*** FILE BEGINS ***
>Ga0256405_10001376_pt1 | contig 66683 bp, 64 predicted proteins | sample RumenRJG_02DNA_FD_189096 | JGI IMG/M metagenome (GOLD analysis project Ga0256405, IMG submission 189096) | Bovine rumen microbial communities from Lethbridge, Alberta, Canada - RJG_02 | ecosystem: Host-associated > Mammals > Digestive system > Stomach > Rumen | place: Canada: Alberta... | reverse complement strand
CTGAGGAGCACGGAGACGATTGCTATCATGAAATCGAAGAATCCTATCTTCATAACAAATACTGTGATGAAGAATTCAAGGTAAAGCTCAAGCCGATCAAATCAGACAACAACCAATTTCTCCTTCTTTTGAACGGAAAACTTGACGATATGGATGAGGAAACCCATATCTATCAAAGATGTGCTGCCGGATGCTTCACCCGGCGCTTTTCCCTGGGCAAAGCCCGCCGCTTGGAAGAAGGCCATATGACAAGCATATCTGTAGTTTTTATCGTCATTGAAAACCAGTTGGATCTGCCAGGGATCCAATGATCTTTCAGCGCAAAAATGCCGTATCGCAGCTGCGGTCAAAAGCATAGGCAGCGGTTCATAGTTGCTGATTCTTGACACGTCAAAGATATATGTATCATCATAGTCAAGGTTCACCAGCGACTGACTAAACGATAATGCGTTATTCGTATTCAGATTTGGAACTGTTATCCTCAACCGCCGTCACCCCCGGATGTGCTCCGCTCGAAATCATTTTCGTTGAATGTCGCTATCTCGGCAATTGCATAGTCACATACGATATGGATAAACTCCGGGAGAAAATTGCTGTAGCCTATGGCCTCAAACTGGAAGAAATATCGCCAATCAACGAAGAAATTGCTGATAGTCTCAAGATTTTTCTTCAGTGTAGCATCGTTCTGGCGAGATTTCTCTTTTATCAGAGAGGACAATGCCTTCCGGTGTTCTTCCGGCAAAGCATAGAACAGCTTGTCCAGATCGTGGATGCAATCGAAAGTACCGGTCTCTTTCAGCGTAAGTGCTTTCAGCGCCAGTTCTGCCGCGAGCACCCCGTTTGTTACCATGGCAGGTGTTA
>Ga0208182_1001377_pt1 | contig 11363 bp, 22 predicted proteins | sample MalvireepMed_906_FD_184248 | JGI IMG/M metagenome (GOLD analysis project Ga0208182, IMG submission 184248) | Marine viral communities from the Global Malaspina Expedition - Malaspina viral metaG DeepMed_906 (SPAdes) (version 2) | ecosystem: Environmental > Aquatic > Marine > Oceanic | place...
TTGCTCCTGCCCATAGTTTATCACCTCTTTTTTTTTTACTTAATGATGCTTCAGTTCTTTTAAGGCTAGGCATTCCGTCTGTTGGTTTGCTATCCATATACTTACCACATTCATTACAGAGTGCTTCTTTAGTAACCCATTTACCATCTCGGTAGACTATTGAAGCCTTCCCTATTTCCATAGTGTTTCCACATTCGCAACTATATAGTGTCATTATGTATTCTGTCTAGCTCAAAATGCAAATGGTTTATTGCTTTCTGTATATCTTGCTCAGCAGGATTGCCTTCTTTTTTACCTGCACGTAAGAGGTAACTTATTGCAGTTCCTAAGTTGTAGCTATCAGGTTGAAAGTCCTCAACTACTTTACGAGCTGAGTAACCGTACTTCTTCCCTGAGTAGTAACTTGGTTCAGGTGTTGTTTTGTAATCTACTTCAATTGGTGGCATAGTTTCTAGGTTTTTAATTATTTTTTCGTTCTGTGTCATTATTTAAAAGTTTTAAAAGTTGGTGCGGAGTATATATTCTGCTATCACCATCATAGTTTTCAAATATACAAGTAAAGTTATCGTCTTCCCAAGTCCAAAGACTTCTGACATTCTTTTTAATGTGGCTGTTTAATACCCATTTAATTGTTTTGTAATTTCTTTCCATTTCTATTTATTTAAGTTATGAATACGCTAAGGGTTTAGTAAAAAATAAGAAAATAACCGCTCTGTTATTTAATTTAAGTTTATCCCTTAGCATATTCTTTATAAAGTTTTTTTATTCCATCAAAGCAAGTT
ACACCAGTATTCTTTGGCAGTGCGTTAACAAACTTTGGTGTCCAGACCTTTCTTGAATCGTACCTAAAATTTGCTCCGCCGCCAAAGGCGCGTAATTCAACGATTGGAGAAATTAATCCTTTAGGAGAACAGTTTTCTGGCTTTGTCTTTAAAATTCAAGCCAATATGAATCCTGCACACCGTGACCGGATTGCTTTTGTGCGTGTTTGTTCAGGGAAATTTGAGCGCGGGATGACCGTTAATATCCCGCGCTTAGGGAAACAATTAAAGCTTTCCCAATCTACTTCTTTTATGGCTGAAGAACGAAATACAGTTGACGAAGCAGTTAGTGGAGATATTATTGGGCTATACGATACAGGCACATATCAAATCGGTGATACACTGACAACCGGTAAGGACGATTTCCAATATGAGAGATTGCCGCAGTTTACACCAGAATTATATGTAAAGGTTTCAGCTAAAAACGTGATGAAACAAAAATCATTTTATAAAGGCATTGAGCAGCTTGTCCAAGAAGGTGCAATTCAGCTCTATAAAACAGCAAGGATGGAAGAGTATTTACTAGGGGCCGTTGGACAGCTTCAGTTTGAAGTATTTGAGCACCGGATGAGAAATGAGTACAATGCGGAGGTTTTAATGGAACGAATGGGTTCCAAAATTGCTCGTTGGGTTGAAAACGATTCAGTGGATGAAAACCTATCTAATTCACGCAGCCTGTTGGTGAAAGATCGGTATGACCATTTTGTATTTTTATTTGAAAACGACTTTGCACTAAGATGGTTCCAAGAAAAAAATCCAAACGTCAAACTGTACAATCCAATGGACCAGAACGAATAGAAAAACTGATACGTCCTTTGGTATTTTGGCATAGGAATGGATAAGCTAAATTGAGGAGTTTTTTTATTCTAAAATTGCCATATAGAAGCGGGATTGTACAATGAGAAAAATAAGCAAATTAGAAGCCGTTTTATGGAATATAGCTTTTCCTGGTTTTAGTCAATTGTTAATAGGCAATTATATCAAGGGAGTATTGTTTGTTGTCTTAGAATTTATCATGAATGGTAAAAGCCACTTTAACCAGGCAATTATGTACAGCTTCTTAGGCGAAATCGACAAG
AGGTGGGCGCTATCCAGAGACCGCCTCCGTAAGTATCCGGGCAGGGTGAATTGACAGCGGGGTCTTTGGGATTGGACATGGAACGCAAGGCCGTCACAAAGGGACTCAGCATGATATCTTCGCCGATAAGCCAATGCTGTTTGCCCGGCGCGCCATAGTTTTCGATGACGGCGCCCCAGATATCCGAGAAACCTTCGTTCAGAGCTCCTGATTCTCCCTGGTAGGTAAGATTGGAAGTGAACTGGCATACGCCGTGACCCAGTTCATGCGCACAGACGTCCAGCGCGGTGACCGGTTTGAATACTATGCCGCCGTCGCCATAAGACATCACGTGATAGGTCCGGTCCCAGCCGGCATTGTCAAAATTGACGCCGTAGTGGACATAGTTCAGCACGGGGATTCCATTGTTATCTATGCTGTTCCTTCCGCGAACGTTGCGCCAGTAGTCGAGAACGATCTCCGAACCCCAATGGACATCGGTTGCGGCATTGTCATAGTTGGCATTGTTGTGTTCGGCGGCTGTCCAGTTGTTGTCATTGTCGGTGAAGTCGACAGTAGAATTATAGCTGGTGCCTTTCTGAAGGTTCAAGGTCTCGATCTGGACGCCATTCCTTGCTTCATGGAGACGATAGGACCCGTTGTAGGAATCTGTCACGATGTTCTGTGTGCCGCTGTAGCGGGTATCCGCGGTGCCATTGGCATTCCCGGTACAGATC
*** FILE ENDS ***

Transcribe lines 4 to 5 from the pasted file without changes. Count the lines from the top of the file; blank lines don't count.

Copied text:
TTGCTCCTGCCCATAGTTTATCACCTCTTTTTTTTTTACTTAATGATGCTTCAGTTCTTTTAAGGCTAGGCATTCCGTCTGTTGGTTTGCTATCCATATACTTACCACATTCATTACAGAGTGCTTCTTTAGTAACCCATTTACCATCTCGGTAGACTATTGAAGCCTTCCCTATTTCCATAGTGTTTCCACATTCGCAACTATATAGTGTCATTATGTATTCTGTCTAGCTCAAAATGCAAATGGTTTATTGCTTTCTGTATATCTTGCTCAGCAGGATTGCCTTCTTTTTTACCTGCACGTAAGAGGTAACTTATTGCAGTTCCTAAGTTGTAGCTATCAGGTTGAAAGTCCTCAACTACTTTACGAGCTGAGTAACCGTACTTCTTCCCTGAGTAGTAACTTGGTTCAGGTGTTGTTTTGTAATCTACTTCAATTGGTGGCATAGTTTCTAGGTTTTTAATTATTTTTTCGTTCTGTGTCATTATTTAAAAGTTTTAAAAGTTGGTGCGGAGTATATATTCTGCTATCACCATCATAGTTTTCAAATATACAAGTAAAGTTATCGTCTTCCCAAGTCCAAAGACTTCTGACATTCTTTTTAATGTGGCTGTTTAATACCCATTTAATTGTTTTGTAATTTCTTTCCATTTCTATTTATTTAAGTTATGAATACGCTAAGGGTTTAGTAAAAAATAAGAAAATAACCGCTCTGTTATTTAATTTAAGTTTATCCCTTAGCATATTCTTTATAAAGTTTTTTTATTCCATCAAAGCAAGTT
ACACCAGTATTCTTTGGCAGTGCGTTAACAAACTTTGGTGTCCAGACCTTTCTTGAATCGTACCTAAAATTTGCTCCGCCGCCAAAGGCGCGTAATTCAACGATTGGAGAAATTAATCCTTTAGGAGAACAGTTTTCTGGCTTTGTCTTTAAAATTCAAGCCAATATGAATCCTGCACACCGTGACCGGATTGCTTTTGTGCGTGTTTGTTCAGGGAAATTTGAGCGCGGGATGACCGTTAATATCCCGCGCTTAGGGAAACAATTAAAGCTTTCCCAATCTACTTCTTTTATGGCTGAAGAACGAAATACAGTTGACGAAGCAGTTAGTGGAGATATTATTGGGCTATACGATACAGGCACATATCAAATCGGTGATACACTGACAACCGGTAAGGACGATTTCCAATATGAGAGATTGCCGCAGTTTACACCAGAATTATATGTAAAGGTTTCAGCTAAAAACGTGATGAAACAAAAATCATTTTATAAAGGCATTGAGCAGCTTGTCCAAGAAGGTGCAATTCAGCTCTATAAAACAGCAAGGATGGAAGAGTATTTACTAGGGGCCGTTGGACAGCTTCAGTTTGAAGTATTTGAGCACCGGATGAGAAATGAGTACAATGCGGAGGTTTTAATGGAACGAATGGGTTCCAAAATTGCTCGTTGGGTTGAAAACGATTCAGTGGATGAAAACCTATCTAATTCACGCAGCCTGTTGGTGAAAGATCGGTATGACCATTTTGTATTTTTATTTGAAAACGACTTTGCACTAAGATGGTTCCAAGAAAAAAATCCAAACGTCAAACTGTACAATCCAATGGACCAGAACGAATAGAAAAACTGATACGTCCTTTGGTATTTTGGCATAGGAATGGATAAGCTAAATTGAGGAGTTTTTTTATTCTAAAATTGCCATATAGAAGCGGGATTGTACAATGAGAAAAATAAGCAAATTAGAAGCCGTTTTATGGAATATAGCTTTTCCTGGTTTTAGTCAATTGTTAATAGGCAATTATATCAAGGGAGTATTGTTTGTTGTCTTAGAATTTATCATGAATGGTAAAAGCCACTTTAACCAGGCAATTATGTACAGCTTCTTAGGCGAAATCGACAAG